Thursday, 16 December 2021

More Pavlovian response

Thanks to all who responded to the last post and particularly to Matthew and Goya for their efforts to seek out information on the mysterious ‘greatcoat’ stowed on top of the pack. The first thing to mention is that I was wrong when I said that it only appeared on the marching figure because Matthew sent me the photo below showing the same item on vintage castings of the charging and firing figures.

All three figures are modelled with a rolled item above the pack that has three buttons at the top either side of a central securing strap.

This means that, whatever it is, Marcus Hinton intended to sculpt it and must have had a reference source that showed it. This is one instance where the Hinton Hunt painting instruction sheet would be very helpful but sadly, I don’t have one. Matthew, Goya and I have trawled the internet for images that might reveal the nature of the mystery item but to no avail although Goya did find this one below.

This looks promising except that the illustration shows the 1817 regulations and is also of a line infantryman not a Pavlovski Grenadier.

Goya also found this bit of text which may explain what the roll was:

For the cover for the coat and leggings. — The coat must be rolled and wrapped in the leggings [kragi] so that it is as long as the knapsack and its diameter is 6 inches in thickness. It is placed into a round oilcloth cover made to these dimensions with an opening at one end that is closed with a drawstring. This case is to be carried on the knapsack with the opening to the left side and in the middle tied by the greatcoat strap to the strap that holds the canteen.

However, the item modelled on the figures very definitely has six buttons on the top and doesn’t look as if it is supposed to represent a drawstring bag so back to the drawing board.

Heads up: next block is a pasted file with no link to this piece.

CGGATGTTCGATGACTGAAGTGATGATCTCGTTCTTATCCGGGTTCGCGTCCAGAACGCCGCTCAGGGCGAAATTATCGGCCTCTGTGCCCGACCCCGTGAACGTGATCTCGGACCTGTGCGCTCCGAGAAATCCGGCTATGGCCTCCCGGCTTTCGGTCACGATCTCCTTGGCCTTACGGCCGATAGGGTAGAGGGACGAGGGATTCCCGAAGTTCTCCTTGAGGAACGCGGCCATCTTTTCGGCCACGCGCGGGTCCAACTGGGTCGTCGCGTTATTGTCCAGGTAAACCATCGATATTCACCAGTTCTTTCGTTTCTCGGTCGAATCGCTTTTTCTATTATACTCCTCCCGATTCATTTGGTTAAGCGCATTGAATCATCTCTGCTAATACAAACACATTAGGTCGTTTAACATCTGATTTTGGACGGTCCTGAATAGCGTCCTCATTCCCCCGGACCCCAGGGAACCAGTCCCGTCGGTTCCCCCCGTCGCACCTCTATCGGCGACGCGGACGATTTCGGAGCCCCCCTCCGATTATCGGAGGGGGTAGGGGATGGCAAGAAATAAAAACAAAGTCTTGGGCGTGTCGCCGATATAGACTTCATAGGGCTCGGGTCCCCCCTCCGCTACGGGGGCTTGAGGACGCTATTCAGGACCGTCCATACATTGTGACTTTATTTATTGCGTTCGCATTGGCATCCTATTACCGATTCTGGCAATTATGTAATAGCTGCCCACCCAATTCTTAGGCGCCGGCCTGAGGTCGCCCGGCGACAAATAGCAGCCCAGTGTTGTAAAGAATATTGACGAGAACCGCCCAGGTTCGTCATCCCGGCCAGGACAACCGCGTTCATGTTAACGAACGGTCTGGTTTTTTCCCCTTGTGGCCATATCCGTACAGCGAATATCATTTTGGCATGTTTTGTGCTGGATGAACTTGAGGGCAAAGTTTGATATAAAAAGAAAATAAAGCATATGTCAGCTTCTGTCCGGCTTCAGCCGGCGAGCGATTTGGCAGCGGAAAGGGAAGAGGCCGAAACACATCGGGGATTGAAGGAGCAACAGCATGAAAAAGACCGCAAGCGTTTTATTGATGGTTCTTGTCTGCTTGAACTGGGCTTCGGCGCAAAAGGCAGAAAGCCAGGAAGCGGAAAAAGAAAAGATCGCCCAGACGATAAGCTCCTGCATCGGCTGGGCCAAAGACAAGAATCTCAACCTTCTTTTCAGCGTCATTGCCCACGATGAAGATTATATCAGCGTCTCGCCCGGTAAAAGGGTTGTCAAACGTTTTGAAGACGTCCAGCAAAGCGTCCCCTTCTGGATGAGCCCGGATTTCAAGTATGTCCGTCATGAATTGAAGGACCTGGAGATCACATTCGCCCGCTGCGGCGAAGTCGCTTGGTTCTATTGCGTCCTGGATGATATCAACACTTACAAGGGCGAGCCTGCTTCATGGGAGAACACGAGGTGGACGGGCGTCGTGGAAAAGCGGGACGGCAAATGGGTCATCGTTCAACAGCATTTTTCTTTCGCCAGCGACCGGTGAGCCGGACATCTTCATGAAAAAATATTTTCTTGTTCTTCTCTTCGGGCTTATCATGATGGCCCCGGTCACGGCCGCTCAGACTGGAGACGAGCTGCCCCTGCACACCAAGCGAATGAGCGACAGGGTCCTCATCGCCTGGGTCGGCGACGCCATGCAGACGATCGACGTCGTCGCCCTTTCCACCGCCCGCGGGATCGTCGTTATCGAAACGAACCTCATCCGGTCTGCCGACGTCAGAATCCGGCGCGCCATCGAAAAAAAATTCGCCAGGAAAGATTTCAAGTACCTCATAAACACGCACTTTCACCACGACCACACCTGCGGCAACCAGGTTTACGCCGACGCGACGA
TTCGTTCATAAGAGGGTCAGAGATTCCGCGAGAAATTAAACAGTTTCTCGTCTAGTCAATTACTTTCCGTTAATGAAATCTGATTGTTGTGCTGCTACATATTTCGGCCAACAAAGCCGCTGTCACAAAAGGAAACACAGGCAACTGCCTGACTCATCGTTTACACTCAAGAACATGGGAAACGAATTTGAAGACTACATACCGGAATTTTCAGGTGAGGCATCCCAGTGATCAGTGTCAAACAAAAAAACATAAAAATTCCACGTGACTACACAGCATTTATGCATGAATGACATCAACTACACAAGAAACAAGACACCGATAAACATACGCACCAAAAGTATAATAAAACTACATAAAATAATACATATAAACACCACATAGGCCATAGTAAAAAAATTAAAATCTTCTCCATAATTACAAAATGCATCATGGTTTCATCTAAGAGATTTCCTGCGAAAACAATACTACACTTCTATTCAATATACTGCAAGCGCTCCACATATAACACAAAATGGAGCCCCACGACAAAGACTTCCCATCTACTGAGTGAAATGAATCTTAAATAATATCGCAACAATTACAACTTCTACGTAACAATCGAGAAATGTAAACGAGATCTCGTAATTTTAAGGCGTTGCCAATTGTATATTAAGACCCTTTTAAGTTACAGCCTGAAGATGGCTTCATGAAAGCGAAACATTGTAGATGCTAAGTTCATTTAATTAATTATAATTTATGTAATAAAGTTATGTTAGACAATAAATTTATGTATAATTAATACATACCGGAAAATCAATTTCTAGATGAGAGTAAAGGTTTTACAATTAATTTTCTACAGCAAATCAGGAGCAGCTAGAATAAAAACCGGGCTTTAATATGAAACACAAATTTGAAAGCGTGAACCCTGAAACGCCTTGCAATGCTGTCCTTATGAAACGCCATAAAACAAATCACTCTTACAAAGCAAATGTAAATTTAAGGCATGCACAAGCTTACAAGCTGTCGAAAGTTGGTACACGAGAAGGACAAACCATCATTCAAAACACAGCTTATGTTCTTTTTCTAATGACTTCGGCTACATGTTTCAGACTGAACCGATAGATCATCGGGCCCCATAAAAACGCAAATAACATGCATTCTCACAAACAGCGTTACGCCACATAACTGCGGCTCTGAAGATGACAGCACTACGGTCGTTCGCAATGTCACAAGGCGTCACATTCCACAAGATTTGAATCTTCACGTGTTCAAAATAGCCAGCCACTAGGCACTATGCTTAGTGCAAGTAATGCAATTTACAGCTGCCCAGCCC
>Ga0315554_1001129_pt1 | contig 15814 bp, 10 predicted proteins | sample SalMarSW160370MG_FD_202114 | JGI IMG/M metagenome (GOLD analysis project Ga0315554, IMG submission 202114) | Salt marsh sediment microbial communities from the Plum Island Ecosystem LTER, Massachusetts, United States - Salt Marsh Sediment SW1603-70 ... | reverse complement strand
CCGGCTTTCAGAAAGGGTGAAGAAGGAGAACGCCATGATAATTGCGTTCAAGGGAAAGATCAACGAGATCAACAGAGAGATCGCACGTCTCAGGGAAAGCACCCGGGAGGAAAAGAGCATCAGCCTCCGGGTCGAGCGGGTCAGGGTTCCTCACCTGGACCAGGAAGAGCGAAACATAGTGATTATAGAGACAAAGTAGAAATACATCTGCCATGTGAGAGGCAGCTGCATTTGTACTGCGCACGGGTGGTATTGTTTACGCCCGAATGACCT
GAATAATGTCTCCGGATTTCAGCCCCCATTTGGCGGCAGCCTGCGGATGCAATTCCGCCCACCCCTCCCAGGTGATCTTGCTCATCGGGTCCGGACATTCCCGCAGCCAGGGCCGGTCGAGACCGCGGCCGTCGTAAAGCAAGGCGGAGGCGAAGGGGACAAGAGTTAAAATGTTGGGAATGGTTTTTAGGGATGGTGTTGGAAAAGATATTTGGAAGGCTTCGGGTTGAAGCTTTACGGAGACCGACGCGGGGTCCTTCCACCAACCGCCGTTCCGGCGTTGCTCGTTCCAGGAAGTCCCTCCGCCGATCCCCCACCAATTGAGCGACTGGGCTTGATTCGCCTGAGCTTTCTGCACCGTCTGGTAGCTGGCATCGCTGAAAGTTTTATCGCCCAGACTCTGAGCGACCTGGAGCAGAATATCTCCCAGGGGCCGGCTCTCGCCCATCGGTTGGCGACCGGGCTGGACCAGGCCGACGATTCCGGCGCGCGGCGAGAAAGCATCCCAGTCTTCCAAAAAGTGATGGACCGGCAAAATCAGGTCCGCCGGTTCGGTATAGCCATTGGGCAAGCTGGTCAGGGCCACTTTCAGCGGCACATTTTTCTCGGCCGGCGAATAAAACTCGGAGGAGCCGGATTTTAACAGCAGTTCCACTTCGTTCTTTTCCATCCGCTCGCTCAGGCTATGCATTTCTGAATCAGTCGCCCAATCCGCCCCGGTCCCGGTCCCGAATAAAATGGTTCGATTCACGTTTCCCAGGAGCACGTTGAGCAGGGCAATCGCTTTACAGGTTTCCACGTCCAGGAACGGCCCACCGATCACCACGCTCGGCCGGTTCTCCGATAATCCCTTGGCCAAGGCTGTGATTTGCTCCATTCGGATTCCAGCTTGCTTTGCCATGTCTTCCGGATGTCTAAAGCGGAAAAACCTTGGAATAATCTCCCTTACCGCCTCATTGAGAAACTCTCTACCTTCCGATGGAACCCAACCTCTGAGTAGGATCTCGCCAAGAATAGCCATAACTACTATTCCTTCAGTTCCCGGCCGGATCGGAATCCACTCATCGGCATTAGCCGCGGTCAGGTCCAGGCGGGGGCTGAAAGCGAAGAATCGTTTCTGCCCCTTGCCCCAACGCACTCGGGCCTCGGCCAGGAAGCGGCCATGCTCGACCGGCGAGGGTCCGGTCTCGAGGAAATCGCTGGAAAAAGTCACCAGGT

While repainting the roll I also took the opportunity to tidy up the back of the mitre cap.

In the end I have decided to paint the roll as a canvas/brown bag which is good enough for my purposes but if anyone does have a copy of the Hinton Hunt painting instructions I’d be interested to see them.

********* EDIT *********

Eagle-eyed Rob spotted the picture below.

Although this isn't a Pavlov the mystery roll does have buttons just like the figure - still not sure what it is but problem solved.

So it looks like I will be repainting them black!

********* FINAL EDIT *********

Thanks to ongoing work by Goya and Rob we appear to finally have the answer regarding the mystery item. I'm 99% sure that it is the leather gaiters that are strapped to the top of the pack and that the figure has been modelled in 'summer' trousers.

Painted for the third and final time, Pavlovski's in their summer best.

A close examination of a line Grenadier casting next to a Pavlovski castings has confirmed this as the line figure is wearing his gaiters with buttons to the knee, whilst the Pavlovski has buttons halfway up the calf which would fit with the summer trousers theory. So that's it, the figures have been repainted accordingly now it's time to move on.


Rob said...

No offence, but I think they look even better from the back, the 'bags' behind the mitre plate are beautifully painted. I suspect the French also thought they looked best from behind but probably for very different reasons.

Aly Morrison said...

Looking good…
If it was a bag for the greatcoat… why would they be carrying them round their bodies…
The one thought that didn’t strike me was that it could be a bag for…or a foul weather cover for the mitre.
Alas I have found no illusions to prove this…

All the best. Aly

Rob said...

By ‘bag’ I was referring to the back of the mitre cap, the material bit. But I had also wondered if it might be a cover the cap but your illustration, and the far less authoritative one I sent don’t have mitres….

Stryker said...

Aly, I believe the 'coat' referred to was a sheepskin coat worn between the tunic and the greatcoat in cold weather.

Stryker said...

Rob, the roll makes sense as a bag for a plume but I'm not sure it would work for a mitre cap?

Wellington Man said...

Post-Final-Edit Comment:

I think you're right Ian! They look incredibly smart like that, whatever the case.
Merry Christmas!

Stryker said...

Thanks WM - Merry Christmas to you to!